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TIIE DAILY EVENING TELKGIIAPII PHILADELPHIA, THURSDAY, FEBRUARY 2, 1871.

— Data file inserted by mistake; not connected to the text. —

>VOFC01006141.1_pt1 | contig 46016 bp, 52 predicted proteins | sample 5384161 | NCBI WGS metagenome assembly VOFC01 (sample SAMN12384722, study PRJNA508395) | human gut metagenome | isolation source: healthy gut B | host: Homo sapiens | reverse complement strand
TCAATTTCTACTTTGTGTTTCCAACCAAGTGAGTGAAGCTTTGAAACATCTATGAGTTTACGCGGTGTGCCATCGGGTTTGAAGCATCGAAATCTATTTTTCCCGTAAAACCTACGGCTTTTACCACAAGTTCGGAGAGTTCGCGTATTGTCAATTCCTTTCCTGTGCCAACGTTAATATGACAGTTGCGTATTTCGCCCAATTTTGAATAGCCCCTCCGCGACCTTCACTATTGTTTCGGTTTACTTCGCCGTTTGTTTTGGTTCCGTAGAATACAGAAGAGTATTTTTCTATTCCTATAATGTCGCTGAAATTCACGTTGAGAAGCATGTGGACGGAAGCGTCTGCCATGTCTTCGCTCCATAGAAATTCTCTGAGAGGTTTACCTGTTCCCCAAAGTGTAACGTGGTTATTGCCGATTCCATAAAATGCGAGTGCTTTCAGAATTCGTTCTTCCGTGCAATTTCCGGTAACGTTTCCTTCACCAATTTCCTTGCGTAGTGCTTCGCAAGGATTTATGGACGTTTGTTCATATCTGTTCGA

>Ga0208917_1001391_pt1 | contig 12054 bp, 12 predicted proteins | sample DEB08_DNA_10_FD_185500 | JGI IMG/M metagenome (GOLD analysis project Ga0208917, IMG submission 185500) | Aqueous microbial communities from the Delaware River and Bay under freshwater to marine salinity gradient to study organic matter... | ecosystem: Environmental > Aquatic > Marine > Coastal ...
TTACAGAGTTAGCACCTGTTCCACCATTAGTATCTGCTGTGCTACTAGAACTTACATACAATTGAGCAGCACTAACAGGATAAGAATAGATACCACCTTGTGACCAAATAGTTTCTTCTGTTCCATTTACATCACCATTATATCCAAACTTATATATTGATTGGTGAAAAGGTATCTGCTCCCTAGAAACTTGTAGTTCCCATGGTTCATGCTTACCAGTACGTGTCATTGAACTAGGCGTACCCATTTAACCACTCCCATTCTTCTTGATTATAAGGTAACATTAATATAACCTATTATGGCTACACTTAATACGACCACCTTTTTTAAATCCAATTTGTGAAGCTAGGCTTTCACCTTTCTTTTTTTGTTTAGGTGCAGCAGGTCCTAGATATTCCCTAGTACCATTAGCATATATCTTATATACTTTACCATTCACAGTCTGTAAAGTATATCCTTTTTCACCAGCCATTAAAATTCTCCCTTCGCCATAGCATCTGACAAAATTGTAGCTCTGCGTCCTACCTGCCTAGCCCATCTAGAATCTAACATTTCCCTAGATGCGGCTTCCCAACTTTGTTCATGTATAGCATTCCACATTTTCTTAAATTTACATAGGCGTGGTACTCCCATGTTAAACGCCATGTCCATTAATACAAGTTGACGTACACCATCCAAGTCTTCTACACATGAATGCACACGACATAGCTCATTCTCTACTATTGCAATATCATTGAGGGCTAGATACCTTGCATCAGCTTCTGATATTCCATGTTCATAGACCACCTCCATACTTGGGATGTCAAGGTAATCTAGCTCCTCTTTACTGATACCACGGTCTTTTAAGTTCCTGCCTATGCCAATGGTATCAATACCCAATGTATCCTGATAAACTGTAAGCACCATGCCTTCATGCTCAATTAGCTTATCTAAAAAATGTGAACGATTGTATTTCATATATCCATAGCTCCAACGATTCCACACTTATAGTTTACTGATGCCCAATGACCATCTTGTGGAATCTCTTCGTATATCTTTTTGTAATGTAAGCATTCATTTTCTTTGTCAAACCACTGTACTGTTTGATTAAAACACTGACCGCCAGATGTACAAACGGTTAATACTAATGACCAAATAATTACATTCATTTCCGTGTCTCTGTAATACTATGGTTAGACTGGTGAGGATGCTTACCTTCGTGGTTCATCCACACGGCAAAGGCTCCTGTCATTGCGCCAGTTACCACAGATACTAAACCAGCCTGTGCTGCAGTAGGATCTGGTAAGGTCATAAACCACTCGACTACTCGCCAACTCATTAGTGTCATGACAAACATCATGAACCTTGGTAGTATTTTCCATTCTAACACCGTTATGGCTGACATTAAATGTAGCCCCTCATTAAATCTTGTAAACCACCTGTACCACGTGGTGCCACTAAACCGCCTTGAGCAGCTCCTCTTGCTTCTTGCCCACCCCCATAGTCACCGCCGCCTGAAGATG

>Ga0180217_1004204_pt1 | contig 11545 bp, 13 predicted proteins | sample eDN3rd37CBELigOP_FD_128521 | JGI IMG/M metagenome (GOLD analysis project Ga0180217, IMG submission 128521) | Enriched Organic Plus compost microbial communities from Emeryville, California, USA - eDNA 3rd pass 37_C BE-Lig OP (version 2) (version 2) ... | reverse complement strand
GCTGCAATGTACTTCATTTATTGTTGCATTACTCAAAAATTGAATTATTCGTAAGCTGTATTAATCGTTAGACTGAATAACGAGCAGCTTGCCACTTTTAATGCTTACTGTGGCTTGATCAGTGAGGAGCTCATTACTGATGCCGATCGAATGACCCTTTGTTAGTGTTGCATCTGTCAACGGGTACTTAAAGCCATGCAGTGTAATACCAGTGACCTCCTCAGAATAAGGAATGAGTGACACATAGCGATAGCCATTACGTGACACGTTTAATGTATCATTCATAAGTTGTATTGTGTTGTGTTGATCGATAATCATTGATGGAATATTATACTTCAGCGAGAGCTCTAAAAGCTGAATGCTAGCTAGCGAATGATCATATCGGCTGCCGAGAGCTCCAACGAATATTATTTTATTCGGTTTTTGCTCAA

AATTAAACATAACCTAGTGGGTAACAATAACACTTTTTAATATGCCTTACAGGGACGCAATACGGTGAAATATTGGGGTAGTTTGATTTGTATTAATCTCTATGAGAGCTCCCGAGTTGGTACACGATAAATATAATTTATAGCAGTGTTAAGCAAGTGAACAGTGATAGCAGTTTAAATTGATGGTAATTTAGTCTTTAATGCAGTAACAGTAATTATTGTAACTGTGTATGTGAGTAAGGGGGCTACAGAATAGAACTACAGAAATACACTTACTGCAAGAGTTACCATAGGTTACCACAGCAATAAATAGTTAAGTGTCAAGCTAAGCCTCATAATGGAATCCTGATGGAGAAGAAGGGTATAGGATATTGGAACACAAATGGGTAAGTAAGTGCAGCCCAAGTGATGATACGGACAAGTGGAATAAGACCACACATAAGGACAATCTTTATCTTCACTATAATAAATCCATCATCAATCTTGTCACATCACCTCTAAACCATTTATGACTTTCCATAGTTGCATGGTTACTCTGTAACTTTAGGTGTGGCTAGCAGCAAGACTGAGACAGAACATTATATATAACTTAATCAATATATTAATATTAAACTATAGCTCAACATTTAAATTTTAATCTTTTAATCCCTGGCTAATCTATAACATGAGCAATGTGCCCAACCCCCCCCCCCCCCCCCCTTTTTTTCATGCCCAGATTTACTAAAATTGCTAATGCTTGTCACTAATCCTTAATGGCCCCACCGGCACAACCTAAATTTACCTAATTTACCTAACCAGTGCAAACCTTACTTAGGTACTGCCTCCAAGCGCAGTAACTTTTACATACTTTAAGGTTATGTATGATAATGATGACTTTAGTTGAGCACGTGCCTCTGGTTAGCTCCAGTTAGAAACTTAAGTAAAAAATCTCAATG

PUBHOnKD EVEKY AFTERNOON (SUNDAYS XCRPTKD'), 4.T THE EVENING TELEGKAPH BUILDING, NO. 108 8. THIRD 8TKEKT, PHILADELPHIA. The Price I three cents per copy double sheet), or eighteen cents per week, payable to the carrier by tohotn served. Tlie subscription price by ma il it A'ine Dollari per annum, or One Dollar and Fifty Cent for (too month, invaria'ily in advance for the time ordered. THURSDAY, FEBRUARY 2, 1871. TI1ENE W HE VENUE DISTRICTS. At the last session of Congress a law was passed authorizing tbo President to consoli date contiguous revenue districts at his dis cretion, as it might appear expedient. This was a measure of reform, and its purpose was to cat down the immense for jg of revenue offi cers who are now living on the publio treasury, and thus effect a material reduction in the expenses of the Government. It is scarcely necessary to state that the execution of this law has been strongly resisted by the vast army of collectors and assessors who are under the direction of the Internal Kevenue Bureau, and all sorts of gerrymandering has been re sorted for the purpose of retaining certain individuals in office who would otherwise be obliged to earn their bread and butter in Some other fashion. It is not too much to say that the income tax has been continued mainly for the benefit of the internal revenue officers, and that the same influences that Lave been exerted to burden the people with an unnecessary and inquisitorial tax have prevented in many instances the law autho rizing the consolidation of the internal reve nue districts from being carried into effect as it should have been. The manner in which the consolidation of the districts in this city has been managed is an example in point, and is highly suggestive of the influences, the reverse of economical, that control in many important particulars the actions of the ad ministration. It was at first proposed to consolidate the First and Third and the Second and Fourth districts. By this arrangement one-half of the revenue officers in this city would have been retired to private life, perhaps to their immediate disadvantage, but certainly not to that of the public Under date of January 21, Commissioner Tleasanton wrote to Mr. W. S. Stokloy, Assessor of the old Second district, informing him of this arrangement, and notifying him that the exigencies of tho situation required' bis retirement from the internal revenue service. General Plea santon bore testimony to Mr. Stokley's faith fulness and efficiency as an officer, and re gretted the neoessity that existed for his exit from office. Mr. Stokley, for his part, ap pears not to have admired the arrangement in the least, and he has succeeded in pleading his case with such effect at Washington that we are now informed that the President, having reconsidered his first arrangement, has concluded to consolidate the First and Third districts and to permit the Second and Fourth to remain as they are. Tho impropriety of this arrangement will be apparent from an inspection of the following faots and figures: During the year 1870 the infernal revenue from the First district amounted to $2,910,305-47, and from the Third, $818,003-75, which would make the amount for the new First district $3,731,-309-22. In the Second district the amount collected was $ 1 , 7 14, G90 "CO, and in the Fourth $1,401,737-00. The total of tho two amounted to $3,11G,427-(JG, or considerably less than that belonging to the consolidated First dis trict. The tax on gross receipts has been abolished, and the income tax is likely to be, so if we deduct what they realized last year, under the presumption that the internal revenue for the cuirent year will be about the same as it was in 1870, the great impropriety of the actios of the President will be more than ever appa. rent. In the First and Third districts last year the tax on gross reoeipts and incomes amounted to $909,000, which leaves"$2,770, 80922 as the receipts from other sources. Tn the Second district the tax on gross re ceipts and incomes realized $911,000, which leaves the sum of $803,090 as the receipts from other sources. In the Fourth district the tax on gross reoeipts and inoomcs amounted to $073,000, which leaves $728,737 as the receipts from other sources. The in ternal revenue taxes in the Second and Fourth districts, less those on gross receipts and in comes, amounted to $1,532,327, or only a little more than one-half of what was collected in the consolidated First distriot. That this arrangement is a great wrong to the overburdened tax-payers i.-j apparent at a glance, as is also its why and wherefore. Mr. W. 8. Stokley desired to retain his position as Assessor of the Second llevenue district, and he had sufficient influence at Washington to induce the President not to carry out his original plan of consolidation. In other words, the Second and Fourth districts, with all their officers, are to remain as they are, although if united tbey would only do about half the business of tho new First distriot, in order that Mr. Stokley may be ablo to draw a good salary from the United States Trea sury. President Grant commenced his admin istration with many promises of eoonomy, and bis reputation as President rests pretty much on what he has done in that direction, but if be does not do better with the other revenue districts of the country than he has with those of this city, the people will begin to lose faith even in his economical principles. We lave no doubt but that the President had a vague idea that by retaining Mr. Stokley in offioe he would in some manner, benefit the Republican party in Pennsylvania, but we ean assure him that in this he has made a very great mistake. It is possible that Mr. Stokley might do some good service about election times, but the Republican party will be stronger if it can point to aotual reforms effected by Presi dent Grant's administration than it will be if it is forced to rely npon the electioneering talents of certain Federal office-holders; and the President commits a grievous blunder when he refuses to effeot a reform that will save thousands of dollars to the Government for the nake of Rtrenglhening the party by keeping certain individnals in office when their services might easily be dispensed with. WOMAN tiUFFllAGfl. Tin: most imposing demonstration yet made in the country in favor of female suffrage is the movement which has culminated in the minority report of the House Judiciary Com mittee, advocating the broad doctrine that women have a right to vote by the common law of England, and furthermore that "this right is included in the privileges of citizens of the United States, which are guaranteed by seotion 1 of article 14 of the amendments to the Constitution of the United States, and that female citizens, who are otherwise clas sified by the laws of the States where they reside, are competent voters for representa tives in Congress." It is true that a majority of the House Judiciary Committee unequivo cally condemned this doctrine, but the fact that a minority, consisting of burly Ben Butler and Representative Loughridge, have favored it, is no small feather in the eap of the female suffragists. They have tricked out their hobby in a semi-offioial dress at last, and they will now ride it harder than ever. We do not know thit General B a tier has been a special favorite with the ladies heretofore, as it is quite certain that Socesh damsels have not admired him overmuch, but he has now established such an irresist ible claim to the gratitude of the strong minded portion of the weaker sex, that if they do acquire the right to vote he will be enti tled above all other men to their suffrages when he runs as a candidate for President. Ben always did keep a sharp eye open for the main chance, and a controlling influence over half the votes of America is well worth look ing after. Even the colored vote will be cast into the shade by the proposed now consti tuency; and the only thing left now as a novelty is a soheme for making voters out of the school children and the babes in arms. The virtuous Josephs was severe on the newspapers yesterday in a reference he made to the Bteamship company bill. With lofty dignity he declared that the newspapers were wrong in censuring members for refusing to pass the bill under a suspension of the rules, and that if the newspapers wished business to be done in this hasty manner, he could not agree with them. It is astonishing how ab solutely Spartan the virtue of Josephs is, considering that his reformation is so recent. At the last session he was somewhat noted for doing a largo amount of business in just the very Btyle he now condemns with such lofty scorn. Circumstances alter cases, and it just so happened that the particular bill under consideration was likely to be made the object of "tricks that are vain" by the Josephs of tho Legislature in case it was re ferred to committee, and as there was' no good and sufficient reason why it ought not to pass without controversy, the newspapers of Philadelphia advocated it as a great publio measure in which every citizen of Pennsylvania had an interest. If it had been some little matter about salting the tracks, there would have been no great effort made to refer it; and if the virtue of Josephs would not permit him to vote for it, ho pro bably would just step out for a moment "to see a man," and thus avoid the neeessity of opposing it. The virtue of our friend J osephs can hardly be considered a first-class article; but then it is necessary to remember that he is a beginner, and it is scarcely possible for us to expect him to reach perfection until he has had more praotioe in playing the role of an immaculate legislator. The loweb branch of the State Legislature yesterday unanimously agreed to the appoint ment of a committee of six to superintend the printing of the wrappers for the Legisla tive Reoord. When the proposition was first made it was objected to as too small a matter for legislative supervision, but it turned out, on inquiry, that $13,888-00 had been paid for printing these wrappers in 1808, and $12,083 in 1809; that is to say, the State has been taxed about one hundred dollars for the wrappers used by each member of the House and Senate in sending Legislative Records to his constituents. The trae value of the paper and printing actually consumed for this pur pose would be muoh more nearly represented by an allowance of one hundred cents for each member than one hundred dollars, and tho extra ninety-nine dollars is made np mainly of pickings and stealings. Really, this is too heavy a percentage even for HarriBburg thieves ! They ought to be satis fied with charging the State ten dollars for what costs them one, and some people would even be satisfied with a bare profit of "one hundred per cent., and we are not astonished that a charge of one dollar for what costs about a cent has at last shocked even the dull legislative sense of justice and propriety. However, while Bergner continues to flourish at the State capital what can the people expect ? Congress yesterday agreed to modify the test oath so as to let up on the Rebels. Since the iron-clad guarantee against treason has thus been destroyed, it would be well to have additional guarantees against dishonesty and peculation creatod. Let each member swear, for instance, that he never ha's connived at, and never will connive at, a swindling mis appropriation of the publio money, and let him be punished for perjury by imprison ment, if it can be shown before a proper court that this oath has been violated. The people need at this moment, above all other things, better protection against robbery by their servants in Congress and in executive offices of various descriptions; and if any form of oath can promote this desirable end, it cannot too speedily be devised. We are safe enough against treason, for a time at least, but in perpetual danger of unnecessary taxation. , It ArrFAns by the report of the Philadel phia Gas Works IhRt it paid out about fdx hundred thousand dollars last year as wages to laborers, mechanics, men employed in laying mains, inlaying pipe, netting meters, etc, and to stokers and others employed in' manufacturing gas. It would be curious to know how much of thin money was used, in cidentally, to reward layers of political pipe, controllers of delegate elections and conven tions, etc; but the Gas Trust is too close a corporation to blab such secrets. The Empbkss Euoenih disdainfully and indignantly refuses to consent to the dis memberment of France. We scarcely know whether to laugh at her folly or to admire her plucV; but it is quite certain that the Germans will not take much pains to sooure her ratification of a treaty which is at onoo acceptable to them and endorsed by a French National Assembly. Eugenie and her son must take back seats, for tho present, with the Bourbons and Orleaaiuts, for, in a political sense, there are none left to do them reverence. Gamhetta still lives, if we may judge by the proclamation he is said to have issued on the 1st inst., calling upon the people of France to continue the instruction of their young troops and to resist a shameful peace. If verbal appeals could have driven away the stubborn Germans he would have Bent them whirling back over the Rhine long ago; but martial deeds, not words, are needed, and nothing short of a miracle can now rescue France from the unchallenged dominance of the invader. SINATOR HILL. The Flrnt Krcoimtrnrted Henntor from (irnraia lion. Joshua Hill, who was rjestcrday admit ted to a scat in the Senate, after a loop- period of tabulation, is a native of South Carolina, and was born on January 10, 1313. Ia 1857 he was elecUd a member of the House of Repre sentatives from the Seventh district of Georgia, by a majority of 275. lie was the candidate of the 60-called American party, his Democratic opponent being Linton Ste phens, the brother of Alexander H. Stephens. In 1859 he was re-elected, and during his second term, which expired on March 4, 1801, served on the Committee on Foreign Affairs. In January, 1801, ho withdrew from the House with his colleagues, on the secession of Georgia. He did not, however, take any part in the Rebellion, but suffered during the war a great deal of persecution on account of his opposition to it, while el ill maintaining his ground and refusing to leave his home. In 1800 he was appointed by President J ohm on to the position of Collector of the Port of Savan nah, for the acceptance of which he was thor oughly abued by the unreconstructed Rebels. On the 29th of July, 1808, he was elected to the United States Senate lor the term ending March 4, 1873, his competitor being ex-Governor Joseph Brown, and the vote standing 110 to 94. The action of the Legislature 60on after, in oustiug tho colored members, served to retard tho reconstruction process, and Mr. Hill failed to obtain his seat until yvstcrday", or more than two years and a half after his election. When tho State was taken in haHd by Congress, and again subjected to the reconstruction process, the election of Messrs. Hill and Miller to the Senate was Ignored, and In February, 1870, another set of Senators was elected, II. P. Farrow being selected for the term for which Mr. Hill had been elected. The Senate has, however, recog nized the first election as valid, aud only refuses Mr. Hill's colleague, Dr. II. V. Miller, a seat, be cause his political disabilities have not been re moved. Senator Hill will doubtless bo found acting in harmony with the Republican ma jority. OBITUARY. ItfV. Thomas II. feklnoer, l. D., 1,1 II. This distinguished Presbyterian divine died at his residence In New York city yesterday, having nearly completed his eightieth year. He was born near Harvey's Neck, In North Carolina, In March, 1791 ; graduated at Princeton College, New Jersey, In 1S09; and was licensed to preach the Gospel at Mor. rlstown, N. J., on the 16th or December, lfiia. On June 10, 1813, he was ordained and Installed pastor of the Second Presbyterian Church of thi3 city, as colleague to Dr. Janeway. In 1S16 his labors were transferred to the Fifth Presbyterian Church of this city, of which he remained pastor until 1339, his labors in tho Philadelphia pulpit thus extending ovef a period of nineteen years. During this period, Dr. Skinner attalued great popularity, and when ho left Philadelphia, In 1832, to become Professor of Sacred Rhetoric In the Andover Theo logical Seminary, he stood in the front rank of his culling. In 1985 be resigned Ms professorship at Andover to become pastor of the Mercer Street Presbyterian Church, New York city, in the pulpit of which he labored for fifteen years, with great success. In 1S48 he resigned, and was appointed Professor of Sacred Rhetoric, Pastoral Theology, and Church Government In the Union Theological Seminary, a position which he retained up to the time or his death, "dying in the harness," as he was accustomed to say was his desire. The Imme diate cause of his death is said to have been a severe cold, caught on the occasion of hla recent visit to this city, to participate in the funeral services of the late Rev. A lbert Barnes, his life-long friend, whose Illustrious pastoral career commenced, like his own, In Morrlstown, N. J. Dr. Skinner was a profound theological scholar, aRd contributed largely to the literature of the Chnrch. His published works were "Religion of the Bible;" "Aids to Preachlug and Hearing;" "Reli. gious Liberty;" "Hints to Christians;" "Thoughts on Evangelizlrg the World;" "Religious Life of Francis Markoe;" "Vinet'g Pastoral Theology ad Homlletics," which he translated and edited with notes; "Discn salons In Theology;" and occasional sermons. He received the degree of D. D. from Williams College In 1826, and that of LL.D. from the College at Marietta, Ohio, In is8. llrv. Rlenxer T. I'ltcli, D. I). This prominent divine died at New Haven on Tuesday evening. He graduated at Yale College in 1810, and from '817 to 1858 was Professor of Divinity In that Institution. Tho degree of D. D. was con ferred npon bun by the University of Pennsylvania iu 1S29. NOTICES. Tnn bist Clothino Made, TUK UhfeT C1.0T1IIKO MADK, Tue Bkt Clothing Madk, IS Wanamarrk Si Brown's. Wanamakkra Bkown'm. Wakauakkk a Uhowm's. Tns Lowest Pricks Tub Lowest Pkicks TUKLOWKST PfclCKS Oal Hall, Oak Hall, Oak Hall, Thb Pbohlb's Popular CixvruiNO Houbk, b. E. Coumkh Sixth am Makiit bTKKura. lr tour TnitOAT is Soke, or you are annoyed by a constant Conphf nse promotly Dr. Jaync's Ex pectorant. It will relieve the air passages of all phlegm or mucus, all y lnlUminUtin, and so giro the diseased parts a chance to heal. No safer rtmedy can be had for all Coughs and Cdlds, or aay complaint of the Throat or Lungs, and If taken In time a short trial will prove Its emcacy Sold everywhere. WINES. SHERRY WINE, HIGH AND MEDIUM GHADE, VERY CHOICE, FOR GENTLEMEN'S USE. Also, our well-known Table Sherry, In casks or 80 ga'lons, at i-59 per gallon, or 12 -75 by the five-gaUon demijohn. E. BRADFORD CLARKE, (SUCCESSOR TO SIMON COLTON & CLARKE,) S. W. Corner BROAD a.d WALNUT, 1 31 tuthstf4p PHILADELPHIA. OLOTHINQ. 1X"H tSIVOAV TIME BUT IT'H NO TIME To go without a supply of Good Winter Clothes. It's a FINE TIME to go to ROCKHILL fc WfL SONTS. The Winter Stock is going off oheap at ROCKHILL & WILSON'S. Improve the opportunity at ROCKHILL & WIL SON'S. FINE CLOTHES for a trifle at ROCKHILL & WILSON'S. EXAMINE THE STOCK. EX.ELLENT CLOTHES NOW RUSHING OFF C3EAP. GREAT DROWN HAW, G03 and 605 CHE3NTJT STREET. ROCKHILL & WILSON. J Qjf $94, -CHESTNUTST; MERCHANT TAILORS AND Eealen io Ready. made Cloihlag. CUSTOMER WORK Done in the very best manner, at unusually low prices, out of a tteck complete In every way, and with CUTTERS Of acknowledged excellence and ability. CLASS AND QUEBMSWAREi & o o , o o o WORTH OP CHINA,OLASS and EARTHENWARE IO BE CLOSED OUT, REGARDLESS OF COST. Gay's China Palace, No. 1012 CHESNUT STREET, Are obliged to close out their immense stock, in con btquence of the bulldiug they occupy having been tolti. The entire stock mast be closed out by the 1st of April, as they are obliged to vacate the premises by that time. Below we quote prices of a few lead ing staple goods. Fancy goods are at a still greater dtticouut fiom former prices. White French China Dining Sets, 12T pieces... 118-00 White French China Tea nets, 44 pieces 675 White French China Tea Seta, 40 pieces 6-75 S one China Dining Seta, 98 pieces 7-78 Stone China Tea beta (cups with handles) 44 ps 8 50 fctone China Tea bets (cups with handles) 40 ps 3 00 Sttne China Cups and Saucers,per Bet 12 pieces 50 Stone China Dining Plates, per dozen CO Table Tumblers, per doeeu 50 Table Goblets, per dozen 75 Glass Tea Sew (4 articles) 49 Bohemian Cologne bets, 8 Bottles and Puff Box 90 Bohemian Liquor bets, a Ulasaes, Walter and Bottle BO An endless variety of Fancy Goods, at an Im mense reduction from former prices. 86 capks of Parian Marble, Leek, and Majolica Ware, all new designs, just landed from steamer Helvetia, will be Included In the sale. Goods to go out of the city will be packed and de livered to transportation oince free of charge, and InKurrd against breakage to destination. fcHOW ROOMS OFKN TILL O'CLOCK AT NIGHT. STORE FIXTURES FOR SALE. 1 13 atuthlm WATCHES. JEWELRY, ETQ. KLW YORK WATCH COMPANY'S WATCHES, (Factory, Fprlngileld, Mass.) In presenting their Watches to the American pub llc.we dojo with the knowledge that in poluc or finish and time-keeping qualKles they are superior for the price to any Watch made In this country. For sale by ALEX. R. HARPER, Successor to John M. Harper, No. 308 CHESNUT KTIIEET, SECOND STORY, 18 3 gairp Salesroom of the American Watch. BOARDING. -MQ1 QIRARD 8TRBET, BETWEEN ELE i 1 1 1 tenth and Twelfth and Uhesnat and Mar ket streets. Vacancies for Families and Single Gen tlemeo. Also, a suit of rooms on the second floor, furnished or unfurnished, with flrst-claaa board. Also, table board. 10 Mtf V ACANT, SECOND-STORY ROOM. WITH lioard, at rtO. n oi uuva auoev. xmBuut i'PHlLADELPHIA: PA INSURANCE. FIRE ASSOCIATION. Incorporated March 27, 1820. No. 34 N. FIFTH St., INSURES Buildings, Household Furniture and Merchandise Generally FKOM LOSS 15 Y Flit 12, (Iu tte city of Philadelphia only). Statement of the Assets of the Association January 1, 1871, published in conformity with the provisions of an act of Assembly approved April 5, 1842: Bonds and Mortgages on property In the city of Philadelphia $1,550,967 S3 Ground Bents in the city or Philadel phia S,990-83 Real Estate Office, No. 84 North Fifth street 60,99 Wt Furniture and Fixtures of Office 6,03it United Mates 6-20 Registered Bonds... 45,000-00 Cash on hand 84,441-63 l,705,:il9 0r Trustees. WM. II. HAMILTON, JOHN CAUROW, GKOKGK I. YOUNU, JOKPU R. LTNDALL, LKVI V. COATS. OIIAHLK8 P. BOWER, .iit!sa uuaTFoor, ROUBKT HHOKMAKHU. PKTKK AKMUKUSTKK, MAIIIvON H. DICKINSON SAMUEL 8PAHHAWK. l ETGft WILLIAMSON, JOSEPH E. SOU ELL. WM. H. HAMILTON", PRESIDENT. SAMUEL SRA1UIAWK. VICE-PRESIDENT. WM. T. BDTLElt. 1 31 tuthsSt 8ECHETART. JEWELRY AND SILVERWARE. MM. A. WIEDEKS111M I Tills laj- Admitted A PARTNER IN OUR FIRM . BOBBINS. CLARK & BID OLE. February 1, 1871. 2 1 wthsst DRY GOODS. 1871: "AT TH0R1S LEY'S," EIGHTH AND SPRING GAUD EN STS. Having got through with our annual stock-taking, we now open np a splendid stock of "BLACK SILKS" very much under regular prices, and of most EXBELLENT QUALITY. Good Black Qros Grains for 11 -CO. Rich black Qros Grains for $1 75. Very Rich Beautiful 8ilks for 39-00. Heavy, Smooth, Soft Flossr Bilk, 32 50. Puhlime Quality Rich Lyons Fliks. S3 00. Superb Black Silks. Queenly, 33-60. Moat Magnificent Black Silks for 1 4 60. We know that the above goods cannot be excelled In the "UNITED STATES" for quality and cheap ness. We also offer a full line of colors in J3est Kid Gloves, Every pair of which we warrant, and if through any mishap they rip or tear In put lug on, we at onoe give another pair instead. JOSEPH H. TH0RDLEY, NORTHEAST CORNER OF EIGHTH and BPEINO OABDEff 8U, 8 8 thstnl PHILADELPHIA. Established In 1853. 727 CHESNUT STREET. POPULAR PRICES KOR DRY GOO DR. STRICTLY ONE PRICE. 727 ALEXANDER RICKEY, 3 10 tnths No. T27 CHESNUT Street COTTON. CAKLI8LE CO.'S il 1 SILK FINISHED SPOOL COTTON, FOR HAND AND M1CHINE SEWINQ. WARRANTED 800 YARDS. THE BEST TURKAD IN THE MARKET. CALEO.J. MILNE, SOLE AGENT, No. 118 CHESNUT STREET, 1 80 6t4p PHILADELPHIA. CTXlXaZIT'S PLUM ULTRA Minced Meat. Unequalled for Quality. CAUTION Be ware of all Imitations, a there bat one W RIGHT in the market. DEPOT, SOUTHWEST CORNER SPKINQ GARDEN and FBAVELIB SOLD BY ALL GROCERS. 13 IS Urp tWINQ MACHINES. T " K WHEELER & WILSON ivwinu MAcnini:, For Bale on Easy Terms. NO. 14 CHESNUT STREET. 4 nwat rUILADKLPHIA. PIANOS. GEORGE STOCK A CO.'S (fl PIANOS, ts3 GRAND, PQUARB AND UPRIGHT. HAINESIBROS.' TIANO?, BRADBURY'S PIA.NOS, MASON AND HAMLIN'S .CABINET ORGANS, An Elegant Btock at Greatly Reduced Prices. GOULD & FISCHER, No. 923 OnKSNUTStroet. N-o. 1018 ARCH Street. 1 IT tf4p J. K. OOOT.D. WM. O. VIHCDBR. STEINWAY & SONS' Grand Square and Upright Pianos. Special attention Is called to their ne l'euenft Upright Pianos, With Double Iron Frame, Patent Kenor.ator, Tubular Metsl Frame Action, etc., which are matchlosa tn Tone and Touoh, and unrivalled In durability. I'lIAltlJUti III.AHIlJIf, WAKEROOYS, No. 1006 CHESNUT STREET, IStfrp PHILADELPHIA. HOLIDAY GOODS. HOLIDAY GOODS. Sprins; Horses, Rocking Horcea, Children's Carriages, B0Y&' SLEDS, WAG0HP, VELOCIPEDES, Etc Etc H. J. 8HILL, Factory, No. 226 DOCK Street, P BELOW EXCHANGE. FIRE; EXTINGUISHER. THE UNION FlilE EXTINGUISHER. OVER FIVE MILLIOU8 (15,000,000) OF DOLLARS WORTH OF PROPEKTY IN THE UNITED STATES HAS ACTUALLY BBEN SAVED BT THE EXTIN GUISHER Within the past three years; while la Philadelphia alone twenty-live llres, endangering property to the extent of HUNDREDS OF THOUSANDS OF DOL LARS, have been extinguished during tho past year by theeame means. Our Machine is the IMPROVEO CAKBONIO ACID OAS FIKE EXTINGUISHER, and Is Indorsed and nsed by M. Uaird & Co., Henry Dlseton & Son. Benjamin Uallock'a sons, Morris, Tanker & Co., Alan Wrod i Co , Laoey & Phillips. Bromlpy Brothers, 8. J. Solms, Charles Eneu, John son &Co Rimby & Madeira, Francis Perot & Sons. George W. ChUds, Pennslanla Railroad Company, Philadelphia and Boston Steamship Company, Phila delphia and fcouthern fcteamahlp Company, and many other of onr leading business men and corpo rations. CAUTION. All parlies In this community are warned against buying or soiling "Extinguishers" except those purchased from us or our agonu, under penalty of immediate prosecution for infringement Our prices have been reduced, and the Machine is now within the reach of every property balder. N. B One style made specially for private resi dences. Union' Fire Extinguiiher Company, OFFICE, I123stutfrp No. 118 MARKET 8TKEET. FINANOIAU. DREXEL & CO., No. 34 SOUTH THIUD STREET, American and I'orelgrn flanker DRAWS EXCHANGE ON LONDON AND PRI. CIPAL CITIES OF EUROPE. DEALERS IN Government and Railroad Securities, Drexel, Winihrop & Co.,iDrexel, Ear jet A Co., No. 18 Wall Street, No. I Kuo scribe. New York. j ParH. CLOVES, ETC. 500 DOZEitf LADIES', GENTLEMEN'S, AND CHILDREN'S GLOVES. 'La Belle" Eid Gloves, f 1 86 per pair. "Bartley" Kid Uloves reduced toll -as. Jout In clotting out at f 1-46. Joseph Glove, 11; best f I Ulove Imported. Children's "La Belle" Eld uloves leduced to 8TO. Children's Cloth Oloves, all colors and sizes, ladles' Cloth Uloves, 5, 81, 84, 44, 60 t3 76c dents' Cloth Uloves, 44, 60, 66 to 7 Ac. Ladles' Castor Gauutlets, 11-25. Gents' Underwear, closing out. Ladles' Underwear, 75, f 1, $l-5 up. A lot slightly soiled Kid Gloves of all brands and All sizes, at 760. per pair, to close out quick, at BARTHOLOMEWS' Great Eld Glove Emporium, No. 83 North EIGHTH Street 1 6 thstutf H URN ACES, ETC. ESTABLISHED 1825. FBBBh T. MXCCK. H. J. DBAS XX. J. SEAS 6l GO., NAHITFACTUUVUS OP Warm Air Furnaces AMD Ooolcintr H.a.n-es, Portable Heaters, Low Down Grates, Plate Man ttuth Boilers, Registers and Veuiitatora. No. I I I North SEVENTH Qt., PHILADELPHIA. ttuttuetuxy JOBB1NQ PPiOMFTLY ATTENDED TOw